ROOM FOR JESUS?
At that time the Roman emperor, Augustus, decreed that a census should be taken throughout the Roman Empire. (This was the first census taken when Quirinius was governor of Syria.) All returned to their own ancestral towns to register for this census. And because Joseph was a descendant of King David, he had to go to Bethlehem in Judea, David’s ancient home. He traveled there from the village of Nazareth in Galilee. He took with him Mary, to whom he was engaged, who was now expecting a child. And while they were there, the time came for her baby to be born. She gave birth to her firstborn son. She wrapped him snugly in strips of cloth and laid him in a manger, because there was no lodging available for them. - Luke 2:1-7
Lauri and I had been married four months when we drove from our home in Boulder, Colorado to Spokane to spend Christmas with Lauri’s parents. After a wonderful visit with her family, we were travelling back to Colorado when Lauri began to feel ill. We quickly realized that she wasn’t going to make it all the way home, and we needed a place to stay until she was well enough to travel again. The problem was that it was the middle of the night and it was the Christmas holiday. We drove through several small Utah towns looking for a motel, but there were no rooms available. I especially remember one motel – a seedy looking building with a flashing neon sign out front advertising rooms. I rang the bell for the night clerk, and a very overweight man came out in a dirty t-shirt, smoking a cigar, and sourly told me there was no room. In spite of how she was feeling, Lauri was glad to keep looking. We did eventually find a place to stay. The words from Luke’s gospel, “there was no lodging available for them,” had taken on a whole new meaning for us.
Luke’s description of the circumstances surrounding the birth of Jesus sparks our imagination. In our mind’s eye we can see the village of Bethlehem, nestled in the foothills of Judea, a normally sleepy little town that has become quite crowded due to the census. We picture Joseph and a very pregnant Mary arriving in the bustling town, weary from their three-day trip from Nazareth. They desperately need a warm and safe place to stay where Mary can deliver her child, but there is no room. Bethlehem is busy with everyone looking out for themselves and taking care of their own needs, and no one has time for the young peasant couple. Somehow they end up in a stable and Mary can finally rest her weary body. There, she gives birth to the Son of God and lays him in a manger, a feeding trough for animals.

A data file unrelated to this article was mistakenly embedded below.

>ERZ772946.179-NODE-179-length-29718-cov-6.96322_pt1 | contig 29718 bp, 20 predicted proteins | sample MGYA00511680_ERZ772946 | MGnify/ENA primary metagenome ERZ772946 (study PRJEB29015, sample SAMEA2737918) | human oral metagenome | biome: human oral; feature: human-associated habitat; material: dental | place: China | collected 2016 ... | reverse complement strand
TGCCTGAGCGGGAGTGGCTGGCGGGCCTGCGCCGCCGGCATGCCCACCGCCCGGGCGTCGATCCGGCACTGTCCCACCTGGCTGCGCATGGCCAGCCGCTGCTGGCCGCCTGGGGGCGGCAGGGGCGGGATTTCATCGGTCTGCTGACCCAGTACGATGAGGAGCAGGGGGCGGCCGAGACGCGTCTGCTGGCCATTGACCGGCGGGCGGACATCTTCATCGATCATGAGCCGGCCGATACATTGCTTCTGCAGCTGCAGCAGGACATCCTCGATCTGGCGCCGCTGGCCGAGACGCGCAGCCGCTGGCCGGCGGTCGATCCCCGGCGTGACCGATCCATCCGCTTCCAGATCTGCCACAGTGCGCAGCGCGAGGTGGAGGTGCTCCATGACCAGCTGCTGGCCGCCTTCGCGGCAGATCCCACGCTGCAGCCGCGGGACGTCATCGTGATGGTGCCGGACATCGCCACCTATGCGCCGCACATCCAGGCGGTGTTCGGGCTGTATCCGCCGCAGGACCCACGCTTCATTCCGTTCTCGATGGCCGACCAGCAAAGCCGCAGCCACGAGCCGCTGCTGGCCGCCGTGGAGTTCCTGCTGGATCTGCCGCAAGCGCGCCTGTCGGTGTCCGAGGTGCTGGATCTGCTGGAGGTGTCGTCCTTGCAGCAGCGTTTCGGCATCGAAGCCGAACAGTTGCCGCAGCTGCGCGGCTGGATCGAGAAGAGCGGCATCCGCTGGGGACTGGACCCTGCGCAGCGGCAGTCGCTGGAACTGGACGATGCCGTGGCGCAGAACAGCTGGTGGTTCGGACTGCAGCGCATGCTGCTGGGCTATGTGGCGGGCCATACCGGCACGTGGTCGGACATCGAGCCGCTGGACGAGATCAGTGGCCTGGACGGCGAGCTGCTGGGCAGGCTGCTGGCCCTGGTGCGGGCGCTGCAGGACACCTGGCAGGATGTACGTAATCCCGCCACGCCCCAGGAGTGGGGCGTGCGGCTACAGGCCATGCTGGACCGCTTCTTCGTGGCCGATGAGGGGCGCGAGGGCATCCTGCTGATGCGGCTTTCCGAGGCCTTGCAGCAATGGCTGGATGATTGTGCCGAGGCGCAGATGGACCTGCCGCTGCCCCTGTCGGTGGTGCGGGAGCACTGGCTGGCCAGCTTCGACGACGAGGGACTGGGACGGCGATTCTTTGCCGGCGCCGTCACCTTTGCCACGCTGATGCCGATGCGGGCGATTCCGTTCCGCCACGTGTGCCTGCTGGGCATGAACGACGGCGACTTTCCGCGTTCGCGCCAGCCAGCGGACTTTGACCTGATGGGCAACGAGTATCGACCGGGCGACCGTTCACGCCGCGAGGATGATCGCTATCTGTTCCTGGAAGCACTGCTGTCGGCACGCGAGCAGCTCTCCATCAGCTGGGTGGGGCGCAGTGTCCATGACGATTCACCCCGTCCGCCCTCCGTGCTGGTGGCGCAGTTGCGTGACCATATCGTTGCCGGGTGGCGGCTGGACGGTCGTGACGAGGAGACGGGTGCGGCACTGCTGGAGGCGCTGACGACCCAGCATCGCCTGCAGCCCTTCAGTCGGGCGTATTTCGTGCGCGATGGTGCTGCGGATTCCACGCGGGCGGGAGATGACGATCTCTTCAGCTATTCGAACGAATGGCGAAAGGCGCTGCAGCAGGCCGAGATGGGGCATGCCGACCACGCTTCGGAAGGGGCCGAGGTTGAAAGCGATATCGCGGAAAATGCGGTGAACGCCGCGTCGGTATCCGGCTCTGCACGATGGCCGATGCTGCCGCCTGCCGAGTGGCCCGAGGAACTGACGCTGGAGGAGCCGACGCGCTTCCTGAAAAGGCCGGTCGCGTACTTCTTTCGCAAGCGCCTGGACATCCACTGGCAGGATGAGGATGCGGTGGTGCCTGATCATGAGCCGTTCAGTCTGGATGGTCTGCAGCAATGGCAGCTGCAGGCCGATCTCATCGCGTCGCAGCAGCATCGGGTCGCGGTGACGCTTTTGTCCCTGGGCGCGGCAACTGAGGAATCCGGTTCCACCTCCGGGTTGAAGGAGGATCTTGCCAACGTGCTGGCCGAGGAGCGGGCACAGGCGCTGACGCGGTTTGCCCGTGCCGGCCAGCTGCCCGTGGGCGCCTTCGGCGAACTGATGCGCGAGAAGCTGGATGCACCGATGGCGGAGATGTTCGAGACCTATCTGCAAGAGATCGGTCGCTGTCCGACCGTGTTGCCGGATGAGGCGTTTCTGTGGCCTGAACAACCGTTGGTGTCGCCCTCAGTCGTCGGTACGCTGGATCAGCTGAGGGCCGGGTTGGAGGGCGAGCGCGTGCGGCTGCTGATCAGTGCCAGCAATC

The people in Bethlehem miss out on the most amazing birth in human history because they are too busy with their own lives to pay attention. They have no room for Jesus. What about you and me? Are we paying attention to the true purpose of Christmas? Isn’t it interesting that God chose to send his Son to earth in a way that doesn’t require our attention? He could have come spectacularly, forcing humanity to take notice, demanding that we make room, compelling us to set aside whatever interests we may have and pay attention to the interests of God. But, he didn’t. Jesus came quietly and he waits patiently for each one of us to make room for him.
“Behold, I stand at the door and knock,” says Jesus in Revelation 3:20. “If anyone hears my voice and opens the door, I will come in.” Jesus is not like the wolf in the story of the Three Little Pigs, huffing and puffing and blowing our house down because we have refused to let him in. He knocks and asks if we have room for him. But, just as with the inn in Bethlehem, others have arrived before him. Our lives have become crowded with many interests and pursuits, and there doesn’t seem to be room for Jesus. One of the questions that Christmas brings to each one of us is whether you and I will make room for the one who is born this day. Will Jesus find a home in our hearts?
Are we aware of all the things in our lives that are occupying our time and attention right now, all the trappings of the holiday season that cause us to be so preoccupied that we can easily miss the quiet knock of Jesus at the door of our hearts? He knows how busy we are with friends and family – he understands the worries and fears that take up space inside us – he is aware of the losses we have experienced and the sorrow we feel – and all he asks this morning is that we make room for him so he can be with us in all the ups and downs of our lives. Christmas is so much better if we make room for Jesus and include him in all we do.